Dear Church family,
Have you ever wondered why Phil and I begin so much of our writing to you with this descriptor? Have you wondered why we call you church “family”? We have other options available to us. We could call you “friends,” or I suppose we could call you “fellows.” We could even be more formal and call you “congregational members.” But, over and over again, we choose “family.”
There actually is a reason. We firmly believe that “family” is the most appropriate term for what we are to each other. In Jesus Christ, we were all made brothers and sisters to one another. In a very real sense, we did not choose one another. God chose us to be a family. Of course, this leads me to the obvious point that “family” is also the most honest term for what we are to each other. While we have some choice in who our friends are and most groups have some say in who their members are, family is yours no matter what. We are a group of people who often enjoy one another but we also are a group of people who can sometimes wonder, “What in the world do I have in common with so-and-so?” Or even, “How can I learn to bear so-and-so?” On the surface it may look like we don’t have much in common but, under that surface it becomes crystal clear: we are family. With Christ as our brother and God as our Father, we love one another. In the real, sometimes feeble, and honest way that only a family can.
I bring this up because Mother’s Day is on Sunday.
And I love to consider mothers through the lens of the great mother in the Bible, Jesus’ mother Mary. We, of course, remember the wonderful scenes of her pregnancy and the birth of her firstborn son. But we often gloss over the glimpses of difficulty we see once Jesus has grown. All of the Synoptic Gospels (Matthew 12, Mark 3 and Luke 8) mention it. Mary and some of Jesus’ brothers show up to talk to Jesus. It is assumed they want him to stop this preaching and teaching nonsense and come home. Jesus refuses to see them and, instead, says that his real family are his followers, not the ones who raised him.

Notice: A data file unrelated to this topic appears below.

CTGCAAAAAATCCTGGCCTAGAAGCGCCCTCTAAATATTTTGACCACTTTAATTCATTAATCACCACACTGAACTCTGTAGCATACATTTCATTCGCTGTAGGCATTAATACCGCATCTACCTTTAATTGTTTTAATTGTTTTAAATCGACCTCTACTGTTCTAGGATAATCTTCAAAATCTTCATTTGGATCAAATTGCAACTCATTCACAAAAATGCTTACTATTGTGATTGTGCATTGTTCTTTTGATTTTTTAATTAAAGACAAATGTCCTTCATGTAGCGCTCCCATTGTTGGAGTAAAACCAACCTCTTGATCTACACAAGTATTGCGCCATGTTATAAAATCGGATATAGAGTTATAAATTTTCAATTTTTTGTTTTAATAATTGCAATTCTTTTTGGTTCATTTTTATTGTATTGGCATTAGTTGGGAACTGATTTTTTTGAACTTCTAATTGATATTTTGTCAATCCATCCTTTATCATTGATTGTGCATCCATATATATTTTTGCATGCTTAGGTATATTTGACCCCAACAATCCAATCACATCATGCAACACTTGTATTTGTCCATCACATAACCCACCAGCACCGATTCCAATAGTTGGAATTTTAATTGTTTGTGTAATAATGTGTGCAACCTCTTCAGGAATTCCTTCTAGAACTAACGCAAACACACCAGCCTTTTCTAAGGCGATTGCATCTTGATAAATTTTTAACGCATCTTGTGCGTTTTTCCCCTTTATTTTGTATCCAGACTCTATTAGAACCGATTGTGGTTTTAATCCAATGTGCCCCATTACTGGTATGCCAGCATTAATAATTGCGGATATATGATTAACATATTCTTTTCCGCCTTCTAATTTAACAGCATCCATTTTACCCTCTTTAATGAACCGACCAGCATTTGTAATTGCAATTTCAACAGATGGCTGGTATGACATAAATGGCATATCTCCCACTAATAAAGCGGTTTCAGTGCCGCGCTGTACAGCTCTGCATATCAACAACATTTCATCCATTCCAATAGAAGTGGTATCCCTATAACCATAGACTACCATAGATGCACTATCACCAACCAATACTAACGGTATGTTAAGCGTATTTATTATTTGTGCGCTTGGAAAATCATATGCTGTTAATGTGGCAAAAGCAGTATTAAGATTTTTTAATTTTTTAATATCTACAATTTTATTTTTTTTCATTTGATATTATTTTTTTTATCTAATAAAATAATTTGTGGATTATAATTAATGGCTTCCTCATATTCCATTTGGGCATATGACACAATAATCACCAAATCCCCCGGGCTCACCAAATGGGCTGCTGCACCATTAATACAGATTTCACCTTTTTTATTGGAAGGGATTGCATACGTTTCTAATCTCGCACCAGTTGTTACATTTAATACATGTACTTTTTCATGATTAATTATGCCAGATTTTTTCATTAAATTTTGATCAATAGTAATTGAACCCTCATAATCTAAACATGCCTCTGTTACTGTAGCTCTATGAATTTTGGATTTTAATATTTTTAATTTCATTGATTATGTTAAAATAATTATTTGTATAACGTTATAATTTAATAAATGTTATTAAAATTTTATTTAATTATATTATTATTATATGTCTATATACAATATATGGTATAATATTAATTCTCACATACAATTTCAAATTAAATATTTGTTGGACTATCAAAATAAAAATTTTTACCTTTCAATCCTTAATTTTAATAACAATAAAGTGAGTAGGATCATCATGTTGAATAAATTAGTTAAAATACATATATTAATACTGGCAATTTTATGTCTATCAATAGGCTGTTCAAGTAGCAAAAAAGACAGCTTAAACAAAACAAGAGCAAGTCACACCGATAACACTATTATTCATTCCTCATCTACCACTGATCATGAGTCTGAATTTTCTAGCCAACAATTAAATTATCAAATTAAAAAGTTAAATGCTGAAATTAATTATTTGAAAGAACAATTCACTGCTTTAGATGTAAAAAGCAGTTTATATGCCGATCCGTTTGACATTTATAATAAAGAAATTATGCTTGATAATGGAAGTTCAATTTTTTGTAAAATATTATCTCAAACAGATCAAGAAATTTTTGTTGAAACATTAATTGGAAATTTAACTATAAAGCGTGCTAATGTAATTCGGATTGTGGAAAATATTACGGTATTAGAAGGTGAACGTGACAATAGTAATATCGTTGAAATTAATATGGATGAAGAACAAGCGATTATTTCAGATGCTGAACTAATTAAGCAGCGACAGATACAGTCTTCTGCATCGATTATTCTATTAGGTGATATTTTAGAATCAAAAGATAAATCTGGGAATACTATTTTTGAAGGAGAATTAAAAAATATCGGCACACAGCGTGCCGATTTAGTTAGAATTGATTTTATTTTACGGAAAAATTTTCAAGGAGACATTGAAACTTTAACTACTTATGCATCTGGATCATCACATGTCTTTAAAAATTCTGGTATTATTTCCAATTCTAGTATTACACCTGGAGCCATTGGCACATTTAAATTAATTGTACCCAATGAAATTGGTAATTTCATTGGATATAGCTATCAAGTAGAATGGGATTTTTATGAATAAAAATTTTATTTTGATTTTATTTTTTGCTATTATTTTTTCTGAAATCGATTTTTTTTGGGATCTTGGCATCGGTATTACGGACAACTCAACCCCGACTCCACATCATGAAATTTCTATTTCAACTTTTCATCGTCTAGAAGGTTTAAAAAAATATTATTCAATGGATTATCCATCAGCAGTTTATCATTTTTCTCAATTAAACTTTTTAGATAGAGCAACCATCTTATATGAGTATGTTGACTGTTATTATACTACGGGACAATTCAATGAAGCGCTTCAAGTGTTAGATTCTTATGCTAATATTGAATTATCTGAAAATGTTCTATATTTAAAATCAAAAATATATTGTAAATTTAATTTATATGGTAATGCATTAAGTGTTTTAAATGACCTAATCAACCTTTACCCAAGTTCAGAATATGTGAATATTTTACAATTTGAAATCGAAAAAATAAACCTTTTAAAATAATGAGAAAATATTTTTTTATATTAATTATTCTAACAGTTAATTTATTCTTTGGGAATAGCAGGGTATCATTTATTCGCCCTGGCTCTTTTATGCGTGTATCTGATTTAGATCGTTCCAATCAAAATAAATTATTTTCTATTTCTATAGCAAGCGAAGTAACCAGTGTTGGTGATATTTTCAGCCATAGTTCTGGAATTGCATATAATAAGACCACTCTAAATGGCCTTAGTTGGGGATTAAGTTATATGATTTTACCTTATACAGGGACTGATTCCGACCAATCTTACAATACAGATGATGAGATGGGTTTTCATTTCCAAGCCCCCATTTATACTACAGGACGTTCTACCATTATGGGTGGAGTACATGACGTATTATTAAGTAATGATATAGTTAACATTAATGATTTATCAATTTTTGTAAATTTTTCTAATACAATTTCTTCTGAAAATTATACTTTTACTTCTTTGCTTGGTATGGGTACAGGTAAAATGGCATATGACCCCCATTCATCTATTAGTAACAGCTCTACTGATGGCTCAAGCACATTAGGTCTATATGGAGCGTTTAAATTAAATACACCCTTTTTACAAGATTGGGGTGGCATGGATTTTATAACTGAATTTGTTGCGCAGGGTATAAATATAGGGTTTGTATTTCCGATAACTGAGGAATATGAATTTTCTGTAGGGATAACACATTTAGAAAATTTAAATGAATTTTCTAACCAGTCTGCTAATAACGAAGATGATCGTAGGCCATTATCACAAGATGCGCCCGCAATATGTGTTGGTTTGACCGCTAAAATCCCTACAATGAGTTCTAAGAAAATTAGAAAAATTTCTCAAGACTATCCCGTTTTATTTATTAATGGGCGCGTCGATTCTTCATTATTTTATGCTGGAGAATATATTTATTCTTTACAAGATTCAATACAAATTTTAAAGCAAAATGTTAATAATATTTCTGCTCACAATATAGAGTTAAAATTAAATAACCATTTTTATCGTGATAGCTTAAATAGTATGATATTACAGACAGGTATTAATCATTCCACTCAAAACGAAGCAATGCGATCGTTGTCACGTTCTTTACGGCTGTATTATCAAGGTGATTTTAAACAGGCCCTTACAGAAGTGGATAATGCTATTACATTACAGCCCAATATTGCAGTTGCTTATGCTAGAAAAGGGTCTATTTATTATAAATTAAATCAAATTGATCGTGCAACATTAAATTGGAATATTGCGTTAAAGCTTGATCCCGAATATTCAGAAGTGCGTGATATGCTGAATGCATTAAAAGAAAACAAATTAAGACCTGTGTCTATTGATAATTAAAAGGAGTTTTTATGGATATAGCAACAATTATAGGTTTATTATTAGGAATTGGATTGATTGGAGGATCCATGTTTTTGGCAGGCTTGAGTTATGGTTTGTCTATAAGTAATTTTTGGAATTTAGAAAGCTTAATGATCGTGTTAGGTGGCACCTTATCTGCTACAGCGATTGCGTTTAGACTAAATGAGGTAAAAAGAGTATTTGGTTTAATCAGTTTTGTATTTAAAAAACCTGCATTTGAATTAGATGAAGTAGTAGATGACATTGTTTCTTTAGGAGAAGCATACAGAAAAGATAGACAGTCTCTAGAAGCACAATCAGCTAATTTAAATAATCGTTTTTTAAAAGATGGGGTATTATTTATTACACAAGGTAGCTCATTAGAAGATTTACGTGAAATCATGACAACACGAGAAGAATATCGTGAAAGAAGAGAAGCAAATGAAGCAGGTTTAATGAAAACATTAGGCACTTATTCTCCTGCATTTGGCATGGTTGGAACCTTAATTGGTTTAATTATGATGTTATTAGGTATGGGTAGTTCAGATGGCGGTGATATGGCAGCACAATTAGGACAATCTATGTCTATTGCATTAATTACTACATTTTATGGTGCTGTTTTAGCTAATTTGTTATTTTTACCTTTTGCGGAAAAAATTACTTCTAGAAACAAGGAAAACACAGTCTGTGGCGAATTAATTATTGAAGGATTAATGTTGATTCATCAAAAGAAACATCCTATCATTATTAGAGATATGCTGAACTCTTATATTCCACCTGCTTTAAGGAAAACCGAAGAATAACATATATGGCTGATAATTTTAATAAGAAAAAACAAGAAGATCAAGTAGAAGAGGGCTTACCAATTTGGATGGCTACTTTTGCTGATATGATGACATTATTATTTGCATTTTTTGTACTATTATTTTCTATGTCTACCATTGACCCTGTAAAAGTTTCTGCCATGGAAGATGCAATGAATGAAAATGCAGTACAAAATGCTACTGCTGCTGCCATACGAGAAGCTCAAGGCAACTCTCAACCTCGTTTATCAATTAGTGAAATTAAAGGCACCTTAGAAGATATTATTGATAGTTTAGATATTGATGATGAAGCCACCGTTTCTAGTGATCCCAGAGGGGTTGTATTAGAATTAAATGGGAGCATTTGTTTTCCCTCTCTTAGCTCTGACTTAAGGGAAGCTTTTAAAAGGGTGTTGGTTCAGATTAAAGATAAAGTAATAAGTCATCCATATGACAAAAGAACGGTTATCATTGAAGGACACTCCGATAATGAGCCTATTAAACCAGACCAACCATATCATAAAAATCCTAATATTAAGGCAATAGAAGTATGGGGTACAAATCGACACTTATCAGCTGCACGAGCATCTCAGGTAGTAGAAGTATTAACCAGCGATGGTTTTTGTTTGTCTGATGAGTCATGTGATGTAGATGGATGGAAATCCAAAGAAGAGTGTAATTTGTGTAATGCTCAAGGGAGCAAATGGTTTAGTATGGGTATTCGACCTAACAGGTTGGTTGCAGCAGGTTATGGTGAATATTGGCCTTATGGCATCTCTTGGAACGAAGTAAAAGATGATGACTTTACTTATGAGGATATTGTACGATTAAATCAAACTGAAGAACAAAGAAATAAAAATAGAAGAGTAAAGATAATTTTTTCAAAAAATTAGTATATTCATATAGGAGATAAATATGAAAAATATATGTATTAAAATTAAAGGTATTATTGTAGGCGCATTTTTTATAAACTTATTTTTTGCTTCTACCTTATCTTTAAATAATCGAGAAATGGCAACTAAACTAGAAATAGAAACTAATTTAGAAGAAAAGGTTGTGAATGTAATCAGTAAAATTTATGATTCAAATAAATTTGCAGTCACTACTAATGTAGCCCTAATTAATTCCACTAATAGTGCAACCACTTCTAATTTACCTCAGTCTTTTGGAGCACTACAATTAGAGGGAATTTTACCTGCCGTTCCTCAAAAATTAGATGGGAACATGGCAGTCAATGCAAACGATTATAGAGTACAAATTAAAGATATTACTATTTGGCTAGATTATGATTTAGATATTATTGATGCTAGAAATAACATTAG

Clearly, there are differences and disagreements in this family. There is, at the very least, misunderstanding and a fair amount of heart break. Yet, as we know, Mary is one of the few who stays with Jesus as he hangs on the cross. She will not leave him to suffer alone.
And that is family; when it is at its best. Families have disagreements and they have their fair share (or more) of heart break. But family, when it is strong, is there for us when we need them. Family makes sure we will not suffer alone. That is why we so often call ourselves a church family. We strive to be that kind of community with and for one another. On this upcoming Mother’s Day, I hope you will take a moment to thank someone who has been that kind of family to you. It may be your mother from birth or it may be a mother or a father from your church family. Whomever you choose, thank them for being family to you.
Let’s pray: Lord Jesus, thank you for giving us a family. At our creation, your Father placed us in families and we thank you for the gifts they have given to us and the ways they have encouraged us. Through the sending of your Holy Spirit, you placed us in families of faith. We thank you for this second family and for the strength and hope we gain from them. We thank you that we did not choose this family but that you did. Help us to always stand and support and love one another. In your name we pray. Amen.
Christ’s peace be with you all,